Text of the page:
Meet the new boss, same as the old boss” – Pete Townshend

 

 

 

Categories: Agile, Process Peeves, Project Management | Tags: , | 2 Comments

Efficient project governance should not be an oxymoron!

red-tapeLook up governance in Merriam-Webster’s dictionary and you’ll find this definition “The way that a city, company, etc., is controlled by the people who run it“. This is certainly an appropriate meaning of the phrase when applied to corporate governance, but is not the most empowering vision for how projects need to be governed.

Most staff would view governance as a necessary evil. Governance is a great example of what a lean management professional would call business non-value add – those activities which don’t directly add value to a process but are required for legal or other compliance purposes.

After all, when was the last time you heard a project manager or executive sponsor demand “We need more governance over our project!”?

So long as governance is treated as controls exercised over a project team as opposed to practices supporting them it will continue to have negative connotations.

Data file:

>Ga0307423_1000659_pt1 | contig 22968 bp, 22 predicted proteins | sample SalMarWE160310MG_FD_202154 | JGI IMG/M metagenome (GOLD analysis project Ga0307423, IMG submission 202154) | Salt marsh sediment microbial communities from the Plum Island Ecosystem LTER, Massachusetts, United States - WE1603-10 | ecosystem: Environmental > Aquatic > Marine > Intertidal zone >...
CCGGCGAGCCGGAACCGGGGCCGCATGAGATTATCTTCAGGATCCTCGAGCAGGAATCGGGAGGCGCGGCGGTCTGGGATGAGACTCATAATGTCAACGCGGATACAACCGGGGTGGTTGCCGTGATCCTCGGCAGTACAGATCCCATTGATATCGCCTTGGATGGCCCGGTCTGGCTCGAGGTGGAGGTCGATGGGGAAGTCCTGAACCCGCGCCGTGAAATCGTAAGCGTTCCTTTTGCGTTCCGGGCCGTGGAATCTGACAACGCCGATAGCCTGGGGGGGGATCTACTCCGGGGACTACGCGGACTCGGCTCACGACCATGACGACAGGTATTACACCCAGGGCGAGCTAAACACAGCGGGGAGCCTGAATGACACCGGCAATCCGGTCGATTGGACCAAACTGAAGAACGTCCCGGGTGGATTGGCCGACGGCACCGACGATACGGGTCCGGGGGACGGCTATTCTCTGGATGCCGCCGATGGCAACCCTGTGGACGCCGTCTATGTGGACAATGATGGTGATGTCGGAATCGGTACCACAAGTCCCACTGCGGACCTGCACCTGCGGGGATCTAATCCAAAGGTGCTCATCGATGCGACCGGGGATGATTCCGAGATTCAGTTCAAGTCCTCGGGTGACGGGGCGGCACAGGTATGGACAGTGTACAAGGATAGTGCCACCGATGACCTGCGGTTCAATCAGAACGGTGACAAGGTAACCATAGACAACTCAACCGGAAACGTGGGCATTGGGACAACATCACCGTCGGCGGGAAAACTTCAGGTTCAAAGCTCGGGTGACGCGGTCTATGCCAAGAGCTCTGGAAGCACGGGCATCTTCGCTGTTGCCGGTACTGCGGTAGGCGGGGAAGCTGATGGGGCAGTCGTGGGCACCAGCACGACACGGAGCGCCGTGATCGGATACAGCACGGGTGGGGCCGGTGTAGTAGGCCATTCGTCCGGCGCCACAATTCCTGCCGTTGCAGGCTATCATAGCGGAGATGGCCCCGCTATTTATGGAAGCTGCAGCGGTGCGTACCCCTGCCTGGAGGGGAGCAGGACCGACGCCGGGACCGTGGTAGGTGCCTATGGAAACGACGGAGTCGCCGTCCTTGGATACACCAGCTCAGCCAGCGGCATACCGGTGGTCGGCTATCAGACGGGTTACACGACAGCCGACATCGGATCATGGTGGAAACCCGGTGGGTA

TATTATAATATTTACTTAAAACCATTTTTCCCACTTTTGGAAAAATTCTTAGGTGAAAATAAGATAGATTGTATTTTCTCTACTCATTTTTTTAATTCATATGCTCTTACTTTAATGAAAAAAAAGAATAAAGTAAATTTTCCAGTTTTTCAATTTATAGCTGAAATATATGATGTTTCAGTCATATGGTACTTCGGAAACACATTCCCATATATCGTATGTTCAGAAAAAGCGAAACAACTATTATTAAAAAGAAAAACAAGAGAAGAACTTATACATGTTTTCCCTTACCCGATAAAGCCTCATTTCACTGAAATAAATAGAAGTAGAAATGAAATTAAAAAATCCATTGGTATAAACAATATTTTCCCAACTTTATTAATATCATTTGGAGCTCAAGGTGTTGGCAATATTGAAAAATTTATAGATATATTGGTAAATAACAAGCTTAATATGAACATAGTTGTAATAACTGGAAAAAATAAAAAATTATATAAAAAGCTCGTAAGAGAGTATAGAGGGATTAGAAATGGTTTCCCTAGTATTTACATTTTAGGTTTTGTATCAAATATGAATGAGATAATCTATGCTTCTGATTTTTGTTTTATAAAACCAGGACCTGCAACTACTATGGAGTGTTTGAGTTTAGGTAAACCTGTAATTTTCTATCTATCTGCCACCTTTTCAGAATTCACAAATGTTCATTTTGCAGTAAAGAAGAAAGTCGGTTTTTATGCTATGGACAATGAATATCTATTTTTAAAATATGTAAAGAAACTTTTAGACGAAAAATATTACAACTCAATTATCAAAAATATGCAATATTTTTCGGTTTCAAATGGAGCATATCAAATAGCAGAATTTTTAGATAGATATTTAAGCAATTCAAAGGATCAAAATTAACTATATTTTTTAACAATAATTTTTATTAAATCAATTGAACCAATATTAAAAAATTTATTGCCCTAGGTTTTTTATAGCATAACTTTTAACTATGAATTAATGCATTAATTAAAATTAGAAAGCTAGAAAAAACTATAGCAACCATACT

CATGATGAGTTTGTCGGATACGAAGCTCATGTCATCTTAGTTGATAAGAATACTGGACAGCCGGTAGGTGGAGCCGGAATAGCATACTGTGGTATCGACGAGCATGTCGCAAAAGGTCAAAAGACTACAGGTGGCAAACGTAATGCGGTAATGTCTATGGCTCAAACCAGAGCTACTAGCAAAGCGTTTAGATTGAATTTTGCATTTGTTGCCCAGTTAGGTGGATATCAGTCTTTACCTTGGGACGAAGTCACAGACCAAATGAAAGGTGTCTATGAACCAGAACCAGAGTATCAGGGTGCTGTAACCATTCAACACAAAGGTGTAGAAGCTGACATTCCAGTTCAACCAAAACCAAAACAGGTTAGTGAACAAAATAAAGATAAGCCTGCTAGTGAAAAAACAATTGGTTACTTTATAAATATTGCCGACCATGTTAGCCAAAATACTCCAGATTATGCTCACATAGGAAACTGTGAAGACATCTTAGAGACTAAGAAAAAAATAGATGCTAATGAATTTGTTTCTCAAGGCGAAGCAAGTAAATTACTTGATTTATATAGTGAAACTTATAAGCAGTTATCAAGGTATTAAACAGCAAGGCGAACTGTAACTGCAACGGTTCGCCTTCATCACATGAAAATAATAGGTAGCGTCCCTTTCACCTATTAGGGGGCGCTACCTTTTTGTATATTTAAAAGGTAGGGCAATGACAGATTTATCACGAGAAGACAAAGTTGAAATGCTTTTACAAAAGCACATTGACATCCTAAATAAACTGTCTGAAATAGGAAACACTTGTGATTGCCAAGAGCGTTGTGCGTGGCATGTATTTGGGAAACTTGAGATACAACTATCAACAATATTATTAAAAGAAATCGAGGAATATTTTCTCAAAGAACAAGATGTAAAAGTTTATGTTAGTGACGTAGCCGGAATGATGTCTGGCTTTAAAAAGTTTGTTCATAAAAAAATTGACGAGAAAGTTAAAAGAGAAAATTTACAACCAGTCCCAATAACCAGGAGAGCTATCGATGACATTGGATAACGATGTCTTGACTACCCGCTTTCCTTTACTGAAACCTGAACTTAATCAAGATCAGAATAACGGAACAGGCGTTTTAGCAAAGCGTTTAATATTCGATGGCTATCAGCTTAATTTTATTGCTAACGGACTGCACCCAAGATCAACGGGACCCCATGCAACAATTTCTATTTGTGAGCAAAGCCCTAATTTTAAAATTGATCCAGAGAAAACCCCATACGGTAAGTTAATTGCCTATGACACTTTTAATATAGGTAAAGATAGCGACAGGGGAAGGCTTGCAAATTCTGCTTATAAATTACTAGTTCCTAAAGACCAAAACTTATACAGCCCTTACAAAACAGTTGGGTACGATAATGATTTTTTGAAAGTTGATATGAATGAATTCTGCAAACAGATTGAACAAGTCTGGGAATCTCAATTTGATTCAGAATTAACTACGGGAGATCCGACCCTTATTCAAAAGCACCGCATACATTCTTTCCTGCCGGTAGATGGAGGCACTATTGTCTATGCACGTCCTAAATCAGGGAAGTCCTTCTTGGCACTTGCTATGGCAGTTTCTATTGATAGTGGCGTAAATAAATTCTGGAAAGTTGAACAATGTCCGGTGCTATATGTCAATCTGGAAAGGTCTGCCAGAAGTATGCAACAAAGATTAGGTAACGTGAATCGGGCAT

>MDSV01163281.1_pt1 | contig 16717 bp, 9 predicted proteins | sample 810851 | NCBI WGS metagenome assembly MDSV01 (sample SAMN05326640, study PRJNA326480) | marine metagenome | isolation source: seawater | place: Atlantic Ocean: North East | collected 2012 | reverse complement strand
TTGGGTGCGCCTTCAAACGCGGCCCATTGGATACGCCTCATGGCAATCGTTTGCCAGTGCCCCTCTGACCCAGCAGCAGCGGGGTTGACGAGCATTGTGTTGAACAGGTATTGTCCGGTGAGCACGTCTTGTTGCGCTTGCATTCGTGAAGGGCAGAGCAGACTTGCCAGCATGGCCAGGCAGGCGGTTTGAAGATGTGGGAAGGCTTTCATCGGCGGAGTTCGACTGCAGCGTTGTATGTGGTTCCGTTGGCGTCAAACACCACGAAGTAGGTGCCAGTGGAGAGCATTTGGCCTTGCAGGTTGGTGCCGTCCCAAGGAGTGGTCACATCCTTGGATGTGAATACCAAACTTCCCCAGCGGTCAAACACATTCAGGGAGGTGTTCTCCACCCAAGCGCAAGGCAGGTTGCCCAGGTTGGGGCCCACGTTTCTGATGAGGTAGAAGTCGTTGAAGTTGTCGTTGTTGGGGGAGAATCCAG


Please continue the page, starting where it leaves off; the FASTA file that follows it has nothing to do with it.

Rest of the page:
In many organizations, project governance introduces additional layers of administrative workload for the team in the form of checklists, presentations and formal reviews. It’s common to find financial or other objective-based thresholds supporting progressively greater levels of governance.

This approach generates unintended consequences. Teams and stakeholders chafe over the effort and costs of satisfying complex, onerous governance requirements and sponsors will go out of their way to keep their projects below a threshold.

The issue therefore is not with governance itself but rather how it usually gets implemented.

So what should right-sized governance look like?

  • Like good insurance, the perceived and tangible benefits need to significantly outweigh the costs. This means that governance should consume the core deliverables and other outputs of a project rather than requiring the creation or population of new artifacts or systems.
  • It needs to take complexity and context into consideration and not merely be driven by project costs.
  • It should be exception-driven focusing on tighter management of the few with minimal oversight over the many.

By doing this, project managers, team members and key stakeholders are more likely to welcome governance as a critical ingredient to achieving their desired outcomes rather than an impediment to project delivery.

 

Categories: Process Peeves, Project Management | Tags: , , | 1 Comment

No more initial estimates? NOOOOOOOOOOO!

homealoneIt’s unfortunately an all too familiar scenario.